Markets

Hydrogen and fuel cell energy are revolutionising energy markets across the world. Government, industry and the public will all play vital roles:

  • Government will support technology research and development and encourage market development and early adoption of fuel cell and hydrogen energy technologies through appropriate policies.
  • Industry will determine the moment when different technologies will reach the market. It will build wealth and contribute to the economic growth through manufacture, distribution and support.
  • Industry and the public will jointly define consumer needs and market acceptance of these clean energy solutions.
  • Fuel cells and hydrogen can:

  • provide the only feasible, low-carbon solution to future transport by replacing today’s petrol and diesel cars
  • deliver electricity and heat at scales ranging from residential through to utility scale;
  • address problem of intermittency with increasing share of renewable generation in the UK energy portfolio; and
  • act as battery replacements in a variety of electronic devices.
  • Transport markets

    The most significant long term market is in passenger cars, and major auto makers have been investing significantly in fuel cell electric vehicle development. Almost every auto maker is demonstrating a fuel cell electric vehicle. Fleet vehicle demonstrations are taking place in North America, Japan and Europe.

    A key requirement for fuel cell vehicles is the development of hydrogen refuelling infrastructure. A recent report identified ~150 hydrogen refuelling stations either in existence or planned by 2014 [1]. With the appropriate support policies, these initial facilities will evolve via clusters to a comprehensive infrastructure.

    Recent study by McKinsey stated that the costs of developing a hydrogen refuelling infrastructure will be comparable to those for other technologies (e.g. a charging infrastructure for battery and plug-in hybrid electric vehicles (excluding potential investment in power distribution networks which, depending on local conditions, might be required for BEVs).

    Fuel cell powered buses, motorbikes, planes and specialist vehicles are also being launched across the world, as is ‘On-board’ power to cover idling power and ‘hotel’ loads.

    Stationary power markets

    Stationary power markets include:

    Residential units (1-7kW) are now being demonstrated across a number of countries; they are generally fuelled by natural gas, propane or methanol. Waste heat can be used for space heating and hot water. Where infrastructures allow it, surplus electrical energy can be sold back to the local electric utility.

    Larger stationary fuel cell installations are a reality now. A total of 120MW of fuel cell technology was shipped and installed in 2009, with over 100MW to supply the growing demand across the stationary power market [2].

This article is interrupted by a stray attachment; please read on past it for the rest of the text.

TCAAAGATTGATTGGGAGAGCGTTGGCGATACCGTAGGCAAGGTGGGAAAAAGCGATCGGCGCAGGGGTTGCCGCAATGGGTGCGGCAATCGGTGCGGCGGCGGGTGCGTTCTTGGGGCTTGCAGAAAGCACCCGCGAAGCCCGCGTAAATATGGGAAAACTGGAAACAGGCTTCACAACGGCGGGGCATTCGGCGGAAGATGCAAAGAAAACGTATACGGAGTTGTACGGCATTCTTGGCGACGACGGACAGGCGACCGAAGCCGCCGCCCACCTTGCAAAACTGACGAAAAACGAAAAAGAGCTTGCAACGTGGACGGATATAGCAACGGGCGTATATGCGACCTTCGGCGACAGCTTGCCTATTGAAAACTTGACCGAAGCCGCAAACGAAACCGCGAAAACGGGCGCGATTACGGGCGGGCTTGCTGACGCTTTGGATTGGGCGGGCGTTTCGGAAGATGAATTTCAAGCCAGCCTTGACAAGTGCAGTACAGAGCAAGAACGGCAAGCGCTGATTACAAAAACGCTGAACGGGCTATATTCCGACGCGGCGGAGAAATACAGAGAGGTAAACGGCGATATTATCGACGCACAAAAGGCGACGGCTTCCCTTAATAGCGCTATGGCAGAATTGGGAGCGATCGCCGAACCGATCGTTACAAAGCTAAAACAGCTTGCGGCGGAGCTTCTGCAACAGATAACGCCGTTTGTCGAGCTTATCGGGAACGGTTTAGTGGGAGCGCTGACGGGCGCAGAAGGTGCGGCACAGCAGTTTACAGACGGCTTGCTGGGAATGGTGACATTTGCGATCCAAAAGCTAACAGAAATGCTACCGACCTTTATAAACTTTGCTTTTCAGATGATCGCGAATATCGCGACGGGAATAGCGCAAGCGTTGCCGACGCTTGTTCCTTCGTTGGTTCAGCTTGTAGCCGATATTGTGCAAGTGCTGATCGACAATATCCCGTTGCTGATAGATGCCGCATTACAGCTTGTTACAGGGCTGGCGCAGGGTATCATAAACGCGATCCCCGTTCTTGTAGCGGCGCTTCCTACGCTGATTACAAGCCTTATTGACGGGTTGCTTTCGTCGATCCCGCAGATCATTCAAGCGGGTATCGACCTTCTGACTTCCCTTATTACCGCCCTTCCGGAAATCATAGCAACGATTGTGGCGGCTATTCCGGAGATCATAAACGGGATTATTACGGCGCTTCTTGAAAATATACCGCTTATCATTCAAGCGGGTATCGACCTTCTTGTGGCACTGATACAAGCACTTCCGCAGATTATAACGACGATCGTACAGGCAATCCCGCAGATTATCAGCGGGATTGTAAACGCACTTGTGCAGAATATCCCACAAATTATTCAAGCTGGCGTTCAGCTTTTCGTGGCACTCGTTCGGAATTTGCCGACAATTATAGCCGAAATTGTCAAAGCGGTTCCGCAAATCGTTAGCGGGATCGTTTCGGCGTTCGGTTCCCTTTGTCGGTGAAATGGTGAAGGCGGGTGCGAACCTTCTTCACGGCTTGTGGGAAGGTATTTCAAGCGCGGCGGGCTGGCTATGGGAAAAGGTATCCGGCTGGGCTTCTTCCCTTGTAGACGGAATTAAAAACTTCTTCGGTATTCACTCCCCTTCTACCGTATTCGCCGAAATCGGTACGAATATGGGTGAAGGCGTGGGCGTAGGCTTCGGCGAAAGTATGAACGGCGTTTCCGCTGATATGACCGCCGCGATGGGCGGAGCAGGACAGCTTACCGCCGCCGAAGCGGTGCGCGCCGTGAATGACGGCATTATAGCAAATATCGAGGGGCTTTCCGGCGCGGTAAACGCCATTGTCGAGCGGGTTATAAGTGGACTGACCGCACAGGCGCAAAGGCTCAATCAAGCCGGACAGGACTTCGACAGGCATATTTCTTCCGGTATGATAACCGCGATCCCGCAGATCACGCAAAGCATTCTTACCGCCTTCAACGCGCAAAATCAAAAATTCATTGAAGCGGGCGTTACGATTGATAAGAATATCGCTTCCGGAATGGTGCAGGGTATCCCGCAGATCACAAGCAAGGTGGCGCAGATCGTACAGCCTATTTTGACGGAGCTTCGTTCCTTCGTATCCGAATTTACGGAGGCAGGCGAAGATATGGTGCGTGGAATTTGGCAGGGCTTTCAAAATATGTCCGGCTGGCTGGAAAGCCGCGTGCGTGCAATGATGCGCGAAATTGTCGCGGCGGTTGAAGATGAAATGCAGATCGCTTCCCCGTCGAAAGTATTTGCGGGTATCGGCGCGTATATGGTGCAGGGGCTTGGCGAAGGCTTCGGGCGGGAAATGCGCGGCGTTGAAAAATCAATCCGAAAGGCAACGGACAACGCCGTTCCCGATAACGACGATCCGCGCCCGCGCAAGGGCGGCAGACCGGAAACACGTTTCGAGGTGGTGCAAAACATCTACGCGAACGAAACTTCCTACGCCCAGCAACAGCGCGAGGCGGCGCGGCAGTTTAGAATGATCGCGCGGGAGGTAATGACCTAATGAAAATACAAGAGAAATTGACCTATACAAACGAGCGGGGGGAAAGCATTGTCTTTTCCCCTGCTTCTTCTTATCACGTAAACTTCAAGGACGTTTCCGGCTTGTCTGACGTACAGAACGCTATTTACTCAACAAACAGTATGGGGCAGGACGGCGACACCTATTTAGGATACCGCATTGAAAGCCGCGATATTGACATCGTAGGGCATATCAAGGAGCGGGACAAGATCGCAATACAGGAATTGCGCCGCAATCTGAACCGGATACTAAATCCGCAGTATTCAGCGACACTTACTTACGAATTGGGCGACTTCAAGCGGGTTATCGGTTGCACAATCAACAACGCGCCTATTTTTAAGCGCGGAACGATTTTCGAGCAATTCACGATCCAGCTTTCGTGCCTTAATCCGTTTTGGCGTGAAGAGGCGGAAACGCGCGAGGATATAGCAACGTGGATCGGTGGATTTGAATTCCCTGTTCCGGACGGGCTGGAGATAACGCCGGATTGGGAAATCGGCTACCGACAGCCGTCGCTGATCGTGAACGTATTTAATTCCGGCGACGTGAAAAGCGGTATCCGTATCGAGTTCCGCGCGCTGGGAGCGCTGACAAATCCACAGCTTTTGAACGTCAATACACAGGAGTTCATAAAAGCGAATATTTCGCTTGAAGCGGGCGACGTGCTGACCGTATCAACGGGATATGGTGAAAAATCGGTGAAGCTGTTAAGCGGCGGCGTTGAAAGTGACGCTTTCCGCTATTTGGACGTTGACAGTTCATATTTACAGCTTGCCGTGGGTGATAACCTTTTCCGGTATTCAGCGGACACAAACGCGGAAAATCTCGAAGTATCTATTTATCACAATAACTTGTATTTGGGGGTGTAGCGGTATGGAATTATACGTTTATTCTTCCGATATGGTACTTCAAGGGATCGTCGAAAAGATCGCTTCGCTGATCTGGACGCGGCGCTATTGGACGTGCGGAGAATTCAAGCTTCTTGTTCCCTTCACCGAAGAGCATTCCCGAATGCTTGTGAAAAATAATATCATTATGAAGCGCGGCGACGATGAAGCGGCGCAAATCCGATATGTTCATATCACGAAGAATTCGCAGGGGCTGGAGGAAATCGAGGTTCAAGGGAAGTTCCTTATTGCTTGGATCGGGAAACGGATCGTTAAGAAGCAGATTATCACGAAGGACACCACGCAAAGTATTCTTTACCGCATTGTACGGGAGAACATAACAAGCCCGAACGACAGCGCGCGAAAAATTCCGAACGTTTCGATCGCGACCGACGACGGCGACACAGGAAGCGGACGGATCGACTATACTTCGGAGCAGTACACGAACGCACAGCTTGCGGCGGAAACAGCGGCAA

The stationary market is potentially very large, especially taking into account the prospect for every residential boiler to be replaced by a fuel cell, and for every data centre to become low carbon.

    Portable power markets

    Portable power markets include:

    As battery replacements, fuel cells offer several key benefits. In particular, they can easily meet evolving power requirements driven by increasing functionality. Furthermore, there is no charge-up time, as most portable fuel cell technologies are being developed to use cartridges of fuel which are instantly replaceable. Fuel cells also offer silent operation.

    Energy storage

    A recent report by the Bow Group – one of the UK leading policy think tanks – states that ‘Britain’s target of producing up to 34% of electricity and 15% of all energy from renewables by 2020 cannot be met unless the energy from these renewables is harnessed, stored and used more effectively as a carbon free fuel by industry, transport and households’.

    The cost of any energy infrastructure is dominated by those few hours or days per year when demand peaks. Hydrogen provides a solution by which low cost renewable energy can be stored and used as and when required. Whilst most energy storage methods are only applicable at modest size and timescales (up to several hours), hydrogen is unique in being able to cost-effectively accommodate huge storage capacities over long timescales (days to weeks).

    A substantial market opportunity for electrolysis in grid balancing operations already exists in Spain, with markets in Germany, Denmark and other countries growing in line with the increasing share of renewable generation in national energy portfolios. A new range of highly efficient electrolysers is being developed specifically to respond to these market opportunities and to convert intermittent renewable energy into hydrogen far more efficiently than before.

    References:
    1. http://www.coretecventures.com/h2010.html
    2. Cleantech Magazine Fuel Cell Special, Volume 4, Issue 5, September 2010